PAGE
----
Vitiligo is nothing to be ashamed of, as celebrities like supermodel Winnie Harlow have proved. But despite growing awareness and acceptance, there is still a lot of stigma attached to the skin condition, and it's well known to have a negative impact on self-esteem and quality of life.1
Affecting some 1 to 2 percent of the population, vitiligo is a puzzling, often progressive, condition that causes depigmentation (whitening) of the skin in patches. It happens when melanocytes, the cells responsible for the pigments that give color to the skin, die or are unable to function normally.
What causes vitiligo is still unclear, but the leading theory is that it's an autoimmune disorder in which the immune system targets the body's own pigment cells and tissues.2 Oxidative stress—an imbalance in the body between damaging free radicals and antioxidants to defend against them—is also thought to play a role.3 And some suggest it's oxidative stress that triggers the autoimmune response.4
For mild vitiligo, the usual treatment is topical corticosteroids, which can be effective but come with side-effects such as thinning of the skin and hormone problems.5
For more extensive skin changes, the most widely used treatment is to attract more pigmented cells to the surface of the skin through phototherapy using ultraviolet (UV) A or UVB radiation—as seen naturally when you lie in the sun to get a tan—either on its own or in combination with other treatments such as light-sensitive psoralen drugs. Concerns have been raised, though, over side-effects like phototoxic reactions and blistering, and the lack of data concerning the risks of skin cancer with long-term UV irradiation.6
As for natural remedies, there are several showing promise for vitiligo, especially if used in the early stages of the condition, although most have been trialed in combination with conventional therapies, so it's unclear what effect they'll have on their own.
Your best option is to work with an experienced naturopath who can put together a holistic personalized program. But here's a roundup of the best natural options to try.
Opt for antioxidants
Oxidative stress is thought to be involved in vitiligo, and antioxidants are showing promise as a treatment. In one study, an antioxidant supplement containing alpha-lipoic acid, vitamins C and E and polyunsaturated fatty acids boosted the effects of narrow-band (NB)-UVB phototherapy. Nearly half the treated patients saw more than 75 percent repigmentation vs only 18 percent in the placebo group.7 Another trial found that those taking vitamin E supplements alongside NB-UVB treatment had better results than those treated with the phototherapy on its own.8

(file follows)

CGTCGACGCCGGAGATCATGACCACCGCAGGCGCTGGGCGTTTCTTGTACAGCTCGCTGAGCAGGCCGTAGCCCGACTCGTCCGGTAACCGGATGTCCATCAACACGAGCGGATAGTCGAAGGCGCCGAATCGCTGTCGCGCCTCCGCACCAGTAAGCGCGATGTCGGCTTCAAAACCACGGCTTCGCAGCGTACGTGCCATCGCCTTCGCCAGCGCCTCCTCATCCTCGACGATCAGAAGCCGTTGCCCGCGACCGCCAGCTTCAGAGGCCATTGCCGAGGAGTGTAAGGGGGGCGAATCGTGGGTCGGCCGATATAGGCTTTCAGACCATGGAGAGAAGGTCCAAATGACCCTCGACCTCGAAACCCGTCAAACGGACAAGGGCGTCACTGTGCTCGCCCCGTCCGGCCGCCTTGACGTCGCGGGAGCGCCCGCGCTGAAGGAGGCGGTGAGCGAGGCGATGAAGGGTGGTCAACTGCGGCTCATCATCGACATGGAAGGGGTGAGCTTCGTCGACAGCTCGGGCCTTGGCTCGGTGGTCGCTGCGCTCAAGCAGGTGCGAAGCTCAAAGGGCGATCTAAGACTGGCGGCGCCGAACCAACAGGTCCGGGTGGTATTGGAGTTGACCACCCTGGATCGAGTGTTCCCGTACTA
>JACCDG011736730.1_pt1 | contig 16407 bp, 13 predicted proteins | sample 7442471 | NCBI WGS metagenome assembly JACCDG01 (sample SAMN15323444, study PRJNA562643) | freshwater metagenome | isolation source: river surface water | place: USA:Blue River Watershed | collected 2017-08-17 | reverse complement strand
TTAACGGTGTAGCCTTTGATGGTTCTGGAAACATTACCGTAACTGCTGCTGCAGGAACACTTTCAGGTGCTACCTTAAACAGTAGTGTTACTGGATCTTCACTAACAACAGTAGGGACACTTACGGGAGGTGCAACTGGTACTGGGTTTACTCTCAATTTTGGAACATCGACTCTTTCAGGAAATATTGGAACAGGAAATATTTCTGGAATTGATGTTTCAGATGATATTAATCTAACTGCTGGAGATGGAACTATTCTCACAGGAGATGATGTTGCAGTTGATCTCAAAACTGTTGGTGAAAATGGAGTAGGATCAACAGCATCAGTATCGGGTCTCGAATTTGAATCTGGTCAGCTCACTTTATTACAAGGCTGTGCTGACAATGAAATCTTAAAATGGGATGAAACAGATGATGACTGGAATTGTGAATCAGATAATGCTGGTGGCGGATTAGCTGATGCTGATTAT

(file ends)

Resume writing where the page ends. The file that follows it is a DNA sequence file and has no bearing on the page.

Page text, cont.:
Suggested dosages: 100 mg alpha-lipoic acid; 100 mg vitamin C; 40 mg vitamin E
Dose up on D
Low levels of vitamin D, the 'sunshine vitamin', have been linked to vitiligo,9 so it's a good idea to get yours checked. In a study of children treated with the conventional topical medicine tacrolimus, only those also given vitamin D supplements—1,500 IU/day or 3,000 IU/day depending on their existing levels—saw an improvement in their vitiligo.10 Home vitamin D testing kits are available via the Vitamin D Society (www.vitamindsociety.org) and Better You (www.betteryou.com), along with personalized recommendations on how much to take.
Investigate other vitamin deficiencies
Deficiencies in other vitamins have also been associated with vitiligo, specifically folate (vitamin B9), vitamin B12 and vitamin C.11 In one small study, supplementing with these vitamins led to marked improvements in vitiligo after three months, and even complete repigmentation in some cases after one to two years.12 Another long-term study reported repigmentation in around half of those using a combination treatment of sun exposure, folic acid and B12 supplements.13 Consult with an experienced practitioner who can help you to identify any deficiencies and correct them with the right supplements and dosages.
Look out for L-phenylalanine
Supplements of this essential amino acid, found in meat, dairy and beans, seem to be effective for vitiligo when used in combination with phototherapy.14
Suggested dosage: 50 mg/day per 1 kg (2.2 lbs) of body weight
Several herbs appear to be useful for vitiligo. Here's what's worked in clinical trials.
Ginkgo biloba. Known for its potent antioxidant properties, this herb was pitted against a placebo and found to be effective at both stopping the progression of vitiligo and improving pigmentation.16
Suggested dosage: 40 mg three times a day
Khella (Ammi visnaga). Khellin, the active constituent in this North African herb, appears to stimulate repigmentation of the skin in vitiligo patients when exposed to sunlight.17
Suggested dosage: 120-160 mg of khellin
Polypodium leucotomos. Patients taking this South American herb in combination with NB-UVB therapy saw better results than those treated with the phototherapy alone.18
Suggested dosage: 250 mg three times a day
Get help from homeopathy
Homeopathy may be helpful for vitiligo, according to case reports of 14 patients treated with individualized homeopathic remedies. Those treated in the early stages of their condition had the best results, the researchers said.19 To find a homeopath near you, visit www.homeopathycenter.org (US) or www.homeopathy-soh.org (UK).
Try Chinese herbal medicine
In a review of five trials, vitiligo sufferers taking oral Chinese herbs in combination with phototherapy experienced more repigmentation compared to those using phototherapy alone.20 To find a traditional Chinese medicine practitioner near you visit www.nccaom.org (US) or www.atcm.co.uk (UK).
Evidence suggests there's a psychological aspect to many skin disorders, including vitiligo, and that hypnosis may be able to help as a complementary therapy.21 To find a hypnotherapist near you visit www.psychologytoday.com (US) or www.hypnotherapy-directory.org.uk (UK).